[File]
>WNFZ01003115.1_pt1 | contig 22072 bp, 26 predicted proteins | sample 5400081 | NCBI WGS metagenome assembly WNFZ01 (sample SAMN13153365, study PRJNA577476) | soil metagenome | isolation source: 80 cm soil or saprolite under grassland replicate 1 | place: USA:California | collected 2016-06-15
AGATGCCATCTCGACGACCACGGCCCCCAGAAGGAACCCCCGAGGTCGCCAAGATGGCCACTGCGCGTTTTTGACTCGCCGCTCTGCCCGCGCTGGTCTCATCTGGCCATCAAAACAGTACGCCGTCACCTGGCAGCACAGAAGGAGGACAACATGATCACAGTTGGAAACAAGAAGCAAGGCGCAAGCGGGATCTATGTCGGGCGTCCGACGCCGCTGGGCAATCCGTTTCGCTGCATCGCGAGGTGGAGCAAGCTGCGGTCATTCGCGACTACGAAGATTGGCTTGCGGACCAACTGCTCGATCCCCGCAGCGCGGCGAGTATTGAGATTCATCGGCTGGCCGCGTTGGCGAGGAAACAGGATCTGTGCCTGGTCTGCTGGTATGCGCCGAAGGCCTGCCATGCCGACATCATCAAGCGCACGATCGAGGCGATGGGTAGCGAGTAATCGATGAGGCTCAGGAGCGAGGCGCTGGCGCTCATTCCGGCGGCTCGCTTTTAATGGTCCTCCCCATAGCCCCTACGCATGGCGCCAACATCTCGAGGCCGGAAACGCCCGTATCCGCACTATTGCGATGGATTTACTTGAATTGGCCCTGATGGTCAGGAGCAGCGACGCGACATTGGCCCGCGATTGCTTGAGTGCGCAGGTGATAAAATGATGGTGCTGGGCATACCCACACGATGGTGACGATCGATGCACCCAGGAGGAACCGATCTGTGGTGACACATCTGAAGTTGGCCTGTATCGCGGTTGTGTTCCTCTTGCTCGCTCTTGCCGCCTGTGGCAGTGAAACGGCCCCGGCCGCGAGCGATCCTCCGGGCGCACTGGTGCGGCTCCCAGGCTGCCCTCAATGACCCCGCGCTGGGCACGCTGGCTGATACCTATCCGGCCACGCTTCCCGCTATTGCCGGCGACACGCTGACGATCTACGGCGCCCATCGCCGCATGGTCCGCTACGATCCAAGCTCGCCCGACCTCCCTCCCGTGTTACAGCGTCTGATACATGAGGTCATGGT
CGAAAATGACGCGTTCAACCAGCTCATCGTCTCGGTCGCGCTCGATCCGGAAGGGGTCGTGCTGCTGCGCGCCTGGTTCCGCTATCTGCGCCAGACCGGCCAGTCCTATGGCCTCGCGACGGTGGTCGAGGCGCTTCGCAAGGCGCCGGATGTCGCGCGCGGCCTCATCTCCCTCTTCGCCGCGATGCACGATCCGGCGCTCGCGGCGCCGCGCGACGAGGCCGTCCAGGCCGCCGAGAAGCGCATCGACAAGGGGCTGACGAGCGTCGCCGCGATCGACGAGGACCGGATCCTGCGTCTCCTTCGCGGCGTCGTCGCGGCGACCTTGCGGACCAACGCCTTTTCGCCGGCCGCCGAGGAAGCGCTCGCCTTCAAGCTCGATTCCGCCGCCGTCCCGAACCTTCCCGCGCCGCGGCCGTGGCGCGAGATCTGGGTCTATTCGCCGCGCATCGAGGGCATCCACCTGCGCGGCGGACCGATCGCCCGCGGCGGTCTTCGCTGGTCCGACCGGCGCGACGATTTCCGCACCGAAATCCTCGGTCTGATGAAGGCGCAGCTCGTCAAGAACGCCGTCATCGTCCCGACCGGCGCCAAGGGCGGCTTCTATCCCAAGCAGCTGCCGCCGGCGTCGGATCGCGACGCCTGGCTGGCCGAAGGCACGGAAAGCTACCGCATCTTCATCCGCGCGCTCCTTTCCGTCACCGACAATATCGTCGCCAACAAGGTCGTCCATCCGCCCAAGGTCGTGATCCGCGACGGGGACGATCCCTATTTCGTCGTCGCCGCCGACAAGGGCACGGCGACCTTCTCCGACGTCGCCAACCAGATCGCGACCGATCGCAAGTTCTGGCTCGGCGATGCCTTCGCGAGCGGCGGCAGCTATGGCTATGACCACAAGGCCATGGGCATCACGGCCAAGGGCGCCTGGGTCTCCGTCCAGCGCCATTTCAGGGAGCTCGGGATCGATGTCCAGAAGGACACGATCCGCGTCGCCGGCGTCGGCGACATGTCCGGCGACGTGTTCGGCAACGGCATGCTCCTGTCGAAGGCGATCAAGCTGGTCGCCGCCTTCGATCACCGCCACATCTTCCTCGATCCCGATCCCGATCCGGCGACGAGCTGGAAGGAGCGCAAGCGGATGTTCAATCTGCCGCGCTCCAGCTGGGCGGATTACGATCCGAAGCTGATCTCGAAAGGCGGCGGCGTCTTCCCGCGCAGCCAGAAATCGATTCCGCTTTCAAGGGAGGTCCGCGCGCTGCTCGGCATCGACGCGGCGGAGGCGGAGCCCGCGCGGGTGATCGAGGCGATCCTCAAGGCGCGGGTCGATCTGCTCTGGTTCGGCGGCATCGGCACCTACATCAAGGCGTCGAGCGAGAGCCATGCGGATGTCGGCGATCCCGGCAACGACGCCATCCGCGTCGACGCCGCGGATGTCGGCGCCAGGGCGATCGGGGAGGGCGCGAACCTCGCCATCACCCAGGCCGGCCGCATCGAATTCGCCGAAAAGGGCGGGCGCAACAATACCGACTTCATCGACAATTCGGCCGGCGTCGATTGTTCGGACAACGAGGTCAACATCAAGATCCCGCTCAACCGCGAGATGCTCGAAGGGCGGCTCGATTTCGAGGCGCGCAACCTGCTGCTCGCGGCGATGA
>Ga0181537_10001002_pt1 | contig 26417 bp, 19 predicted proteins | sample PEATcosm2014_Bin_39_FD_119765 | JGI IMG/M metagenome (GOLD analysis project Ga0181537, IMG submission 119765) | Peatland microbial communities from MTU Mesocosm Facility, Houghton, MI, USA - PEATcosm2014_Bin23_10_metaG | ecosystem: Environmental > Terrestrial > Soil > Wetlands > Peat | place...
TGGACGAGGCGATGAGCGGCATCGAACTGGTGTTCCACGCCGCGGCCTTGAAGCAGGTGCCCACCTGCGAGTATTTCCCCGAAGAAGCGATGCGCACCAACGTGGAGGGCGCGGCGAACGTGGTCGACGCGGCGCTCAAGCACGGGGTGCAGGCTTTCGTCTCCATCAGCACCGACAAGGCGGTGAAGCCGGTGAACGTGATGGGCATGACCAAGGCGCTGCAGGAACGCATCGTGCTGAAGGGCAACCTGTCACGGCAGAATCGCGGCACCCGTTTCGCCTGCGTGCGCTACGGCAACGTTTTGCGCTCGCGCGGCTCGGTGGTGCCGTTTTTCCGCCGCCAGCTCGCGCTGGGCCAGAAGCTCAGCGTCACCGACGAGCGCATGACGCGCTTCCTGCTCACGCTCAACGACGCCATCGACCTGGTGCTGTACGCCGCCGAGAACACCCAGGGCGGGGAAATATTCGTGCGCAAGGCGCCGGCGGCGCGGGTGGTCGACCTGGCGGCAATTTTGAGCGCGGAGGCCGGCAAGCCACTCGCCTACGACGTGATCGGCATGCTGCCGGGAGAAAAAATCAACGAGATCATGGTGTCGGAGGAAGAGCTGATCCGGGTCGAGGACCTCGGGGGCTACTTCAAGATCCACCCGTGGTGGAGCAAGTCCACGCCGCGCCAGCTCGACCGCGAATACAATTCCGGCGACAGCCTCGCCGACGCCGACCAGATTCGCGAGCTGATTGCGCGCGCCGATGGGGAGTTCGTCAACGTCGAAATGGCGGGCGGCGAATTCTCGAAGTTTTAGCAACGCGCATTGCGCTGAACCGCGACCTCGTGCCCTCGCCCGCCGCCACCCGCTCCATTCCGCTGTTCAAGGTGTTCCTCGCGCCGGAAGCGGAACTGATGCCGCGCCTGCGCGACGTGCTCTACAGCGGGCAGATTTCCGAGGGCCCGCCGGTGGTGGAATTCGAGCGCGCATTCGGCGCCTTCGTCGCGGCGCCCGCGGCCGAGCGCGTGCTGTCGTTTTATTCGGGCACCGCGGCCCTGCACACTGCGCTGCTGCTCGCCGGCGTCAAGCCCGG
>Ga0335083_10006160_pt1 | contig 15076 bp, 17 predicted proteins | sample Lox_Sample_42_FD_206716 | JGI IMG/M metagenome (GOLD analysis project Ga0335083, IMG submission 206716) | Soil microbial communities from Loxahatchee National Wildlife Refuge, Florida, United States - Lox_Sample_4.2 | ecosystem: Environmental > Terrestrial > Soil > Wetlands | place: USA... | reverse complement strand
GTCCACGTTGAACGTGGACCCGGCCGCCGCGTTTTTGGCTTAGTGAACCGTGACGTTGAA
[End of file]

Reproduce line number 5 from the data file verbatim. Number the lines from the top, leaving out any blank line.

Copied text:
TGGACGAGGCGATGAGCGGCATCGAACTGGTGTTCCACGCCGCGGCCTTGAAGCAGGTGCCCACCTGCGAGTATTTCCCCGAAGAAGCGATGCGCACCAACGTGGAGGGCGCGGCGAACGTGGTCGACGCGGCGCTCAAGCACGGGGTGCAGGCTTTCGTCTCCATCAGCACCGACAAGGCGGTGAAGCCGGTGAACGTGATGGGCATGACCAAGGCGCTGCAGGAACGCATCGTGCTGAAGGGCAACCTGTCACGGCAGAATCGCGGCACCCGTTTCGCCTGCGTGCGCTACGGCAACGTTTTGCGCTCGCGCGGCTCGGTGGTGCCGTTTTTCCGCCGCCAGCTCGCGCTGGGCCAGAAGCTCAGCGTCACCGACGAGCGCATGACGCGCTTCCTGCTCACGCTCAACGACGCCATCGACCTGGTGCTGTACGCCGCCGAGAACACCCAGGGCGGGGAAATATTCGTGCGCAAGGCGCCGGCGGCGCGGGTGGTCGACCTGGCGGCAATTTTGAGCGCGGAGGCCGGCAAGCCACTCGCCTACGACGTGATCGGCATGCTGCCGGGAGAAAAAATCAACGAGATCATGGTGTCGGAGGAAGAGCTGATCCGGGTCGAGGACCTCGGGGGCTACTTCAAGATCCACCCGTGGTGGAGCAAGTCCACGCCGCGCCAGCTCGACCGCGAATACAATTCCGGCGACAGCCTCGCCGACGCCGACCAGATTCGCGAGCTGATTGCGCGCGCCGATGGGGAGTTCGTCAACGTCGAAATGGCGGGCGGCGAATTCTCGAAGTTTTAGCAACGCGCATTGCGCTGAACCGCGACCTCGTGCCCTCGCCCGCCGCCACCCGCTCCATTCCGCTGTTCAAGGTGTTCCTCGCGCCGGAAGCGGAACTGATGCCGCGCCTGCGCGACGTGCTCTACAGCGGGCAGATTTCCGAGGGCCCGCCGGTGGTGGAATTCGAGCGCGCATTCGGCGCCTTCGTCGCGGCGCCCGCGGCCGAGCGCGTGCTGTCGTTTTATTCGGGCACCGCGGCCCTGCACACTGCGCTGCTGCTCGCCGGCGTCAAGCCCGG